FDA takes a look at the food safety programs over 2003.
In the aftermath of the terrorist attacks on our country in 2001, and the resulting increased focus on national security, food security has become a top priority for the food industry.
It isn't difficult to see that, independent of the mode of transportation, foods and food ingredients are susceptible to abuse and/or contamination during transportation and storage.
FDA found that while employees were aware of food safety rules and regulations, food defense awareness was not as high.
The terrorist attacks of September 11, 2001 reminded the food industry of obvious vulnerabilities that should be addressed to keep the food supply safe.
Today, food processors have to protect against intentional interference and the possibility that their products could be used as weapons of destruction.
An interview with Robert E. Brackett, Ph.D., Director, Food Safety and Security Staff, FDA CFSAN, presents the agencies recent initiatives and programs in food safety.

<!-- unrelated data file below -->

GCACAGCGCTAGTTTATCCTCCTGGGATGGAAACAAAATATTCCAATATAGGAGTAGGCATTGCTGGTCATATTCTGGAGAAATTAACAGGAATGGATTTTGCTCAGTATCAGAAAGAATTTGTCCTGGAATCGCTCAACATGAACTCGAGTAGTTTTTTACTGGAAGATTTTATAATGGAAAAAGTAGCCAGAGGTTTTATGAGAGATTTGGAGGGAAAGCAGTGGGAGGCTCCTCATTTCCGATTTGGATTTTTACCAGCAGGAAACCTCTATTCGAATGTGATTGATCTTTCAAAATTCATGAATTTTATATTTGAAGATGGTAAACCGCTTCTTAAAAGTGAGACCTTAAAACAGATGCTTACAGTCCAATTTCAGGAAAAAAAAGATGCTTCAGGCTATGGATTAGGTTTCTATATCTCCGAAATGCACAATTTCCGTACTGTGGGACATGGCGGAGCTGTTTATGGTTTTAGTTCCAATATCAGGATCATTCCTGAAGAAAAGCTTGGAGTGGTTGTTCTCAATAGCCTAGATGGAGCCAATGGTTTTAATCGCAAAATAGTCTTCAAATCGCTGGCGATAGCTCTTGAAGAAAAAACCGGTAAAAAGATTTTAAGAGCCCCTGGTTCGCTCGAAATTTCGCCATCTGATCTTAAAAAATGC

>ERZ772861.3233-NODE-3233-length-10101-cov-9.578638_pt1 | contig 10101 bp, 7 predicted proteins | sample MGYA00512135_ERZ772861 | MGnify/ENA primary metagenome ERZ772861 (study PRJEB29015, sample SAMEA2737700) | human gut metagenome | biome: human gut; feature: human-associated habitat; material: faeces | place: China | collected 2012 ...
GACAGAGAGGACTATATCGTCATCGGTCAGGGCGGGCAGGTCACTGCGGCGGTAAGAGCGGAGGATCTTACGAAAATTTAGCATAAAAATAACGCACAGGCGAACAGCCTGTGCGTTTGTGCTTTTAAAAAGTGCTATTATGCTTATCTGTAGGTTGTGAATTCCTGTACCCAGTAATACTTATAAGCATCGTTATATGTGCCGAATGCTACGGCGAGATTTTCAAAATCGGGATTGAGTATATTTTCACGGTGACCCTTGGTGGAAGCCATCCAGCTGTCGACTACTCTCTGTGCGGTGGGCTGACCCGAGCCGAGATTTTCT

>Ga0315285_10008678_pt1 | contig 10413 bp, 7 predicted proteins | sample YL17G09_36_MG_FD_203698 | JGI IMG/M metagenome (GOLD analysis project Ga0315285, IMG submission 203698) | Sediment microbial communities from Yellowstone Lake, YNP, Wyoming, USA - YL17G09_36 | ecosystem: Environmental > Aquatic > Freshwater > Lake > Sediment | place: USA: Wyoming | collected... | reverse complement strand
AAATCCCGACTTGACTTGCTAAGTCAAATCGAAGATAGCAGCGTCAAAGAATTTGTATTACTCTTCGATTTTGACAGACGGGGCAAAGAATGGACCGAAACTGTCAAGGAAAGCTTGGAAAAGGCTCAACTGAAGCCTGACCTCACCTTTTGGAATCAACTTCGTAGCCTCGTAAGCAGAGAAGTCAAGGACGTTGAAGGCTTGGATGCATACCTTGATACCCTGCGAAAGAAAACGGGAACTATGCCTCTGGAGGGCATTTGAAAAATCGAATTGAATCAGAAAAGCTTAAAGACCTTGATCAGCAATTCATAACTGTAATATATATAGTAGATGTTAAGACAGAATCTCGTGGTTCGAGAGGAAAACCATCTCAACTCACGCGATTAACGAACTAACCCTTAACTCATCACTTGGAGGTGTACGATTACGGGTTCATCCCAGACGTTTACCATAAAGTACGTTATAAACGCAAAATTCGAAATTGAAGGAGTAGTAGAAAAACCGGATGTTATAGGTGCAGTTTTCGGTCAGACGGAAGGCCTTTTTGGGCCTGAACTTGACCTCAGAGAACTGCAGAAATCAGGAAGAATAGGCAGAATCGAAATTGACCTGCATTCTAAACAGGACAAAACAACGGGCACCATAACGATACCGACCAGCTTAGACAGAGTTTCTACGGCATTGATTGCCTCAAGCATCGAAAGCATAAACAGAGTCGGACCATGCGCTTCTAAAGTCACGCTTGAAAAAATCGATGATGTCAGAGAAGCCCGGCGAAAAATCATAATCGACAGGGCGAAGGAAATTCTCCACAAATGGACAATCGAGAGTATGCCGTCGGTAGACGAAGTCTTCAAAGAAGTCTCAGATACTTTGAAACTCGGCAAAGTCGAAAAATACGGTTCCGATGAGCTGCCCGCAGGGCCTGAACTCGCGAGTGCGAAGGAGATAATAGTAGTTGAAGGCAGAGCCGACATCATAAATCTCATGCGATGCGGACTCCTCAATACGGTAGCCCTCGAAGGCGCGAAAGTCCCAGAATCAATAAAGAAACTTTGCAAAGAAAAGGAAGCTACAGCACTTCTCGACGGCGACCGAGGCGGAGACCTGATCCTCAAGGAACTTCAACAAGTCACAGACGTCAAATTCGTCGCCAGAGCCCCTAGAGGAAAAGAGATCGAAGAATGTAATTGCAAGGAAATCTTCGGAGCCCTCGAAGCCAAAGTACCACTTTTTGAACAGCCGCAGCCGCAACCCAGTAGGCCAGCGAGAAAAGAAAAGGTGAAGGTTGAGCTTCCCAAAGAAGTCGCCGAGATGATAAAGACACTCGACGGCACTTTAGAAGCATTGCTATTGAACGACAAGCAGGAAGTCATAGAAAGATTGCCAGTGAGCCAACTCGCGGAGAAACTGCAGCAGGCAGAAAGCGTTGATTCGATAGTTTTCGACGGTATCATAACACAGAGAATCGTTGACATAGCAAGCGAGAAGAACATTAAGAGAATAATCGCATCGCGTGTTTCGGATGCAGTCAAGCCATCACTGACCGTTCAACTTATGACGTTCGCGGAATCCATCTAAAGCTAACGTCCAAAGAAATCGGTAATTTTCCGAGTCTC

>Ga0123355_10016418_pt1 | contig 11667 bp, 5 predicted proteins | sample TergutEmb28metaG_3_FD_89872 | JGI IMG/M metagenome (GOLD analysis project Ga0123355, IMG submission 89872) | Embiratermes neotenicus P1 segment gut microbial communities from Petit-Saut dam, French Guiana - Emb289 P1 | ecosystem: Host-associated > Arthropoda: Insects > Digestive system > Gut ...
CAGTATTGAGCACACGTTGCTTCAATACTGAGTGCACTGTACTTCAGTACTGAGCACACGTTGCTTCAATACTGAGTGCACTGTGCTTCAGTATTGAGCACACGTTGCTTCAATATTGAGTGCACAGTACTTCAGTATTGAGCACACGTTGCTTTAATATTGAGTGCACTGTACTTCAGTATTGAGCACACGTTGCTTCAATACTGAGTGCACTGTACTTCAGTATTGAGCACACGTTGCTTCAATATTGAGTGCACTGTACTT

What your organization needs to implement a complete food protection program at all levels is presented.
Food fraud originated as a way to extend a food’s primary ingredients for added profit.
Outbreaks of foodborne illness illustrate how easily contaminated foods can have a broad health impact before public health authorities can identify and quarantine the source.
Food defense awareness should be incorporated into food safety training programs.
Defending our food supply is perhaps the most monumental national security challenge that was initially overlooked post-9/11.
A food defense plan helps a company avoid crisis and aids a company’s crisis management and risk communication capabilities.
Food safety and defense transportation programs (possibly integrated) must be developed and implemented
Cases of intentional contamination are infrequent but can result in serious adverse public health consequences and economic impact.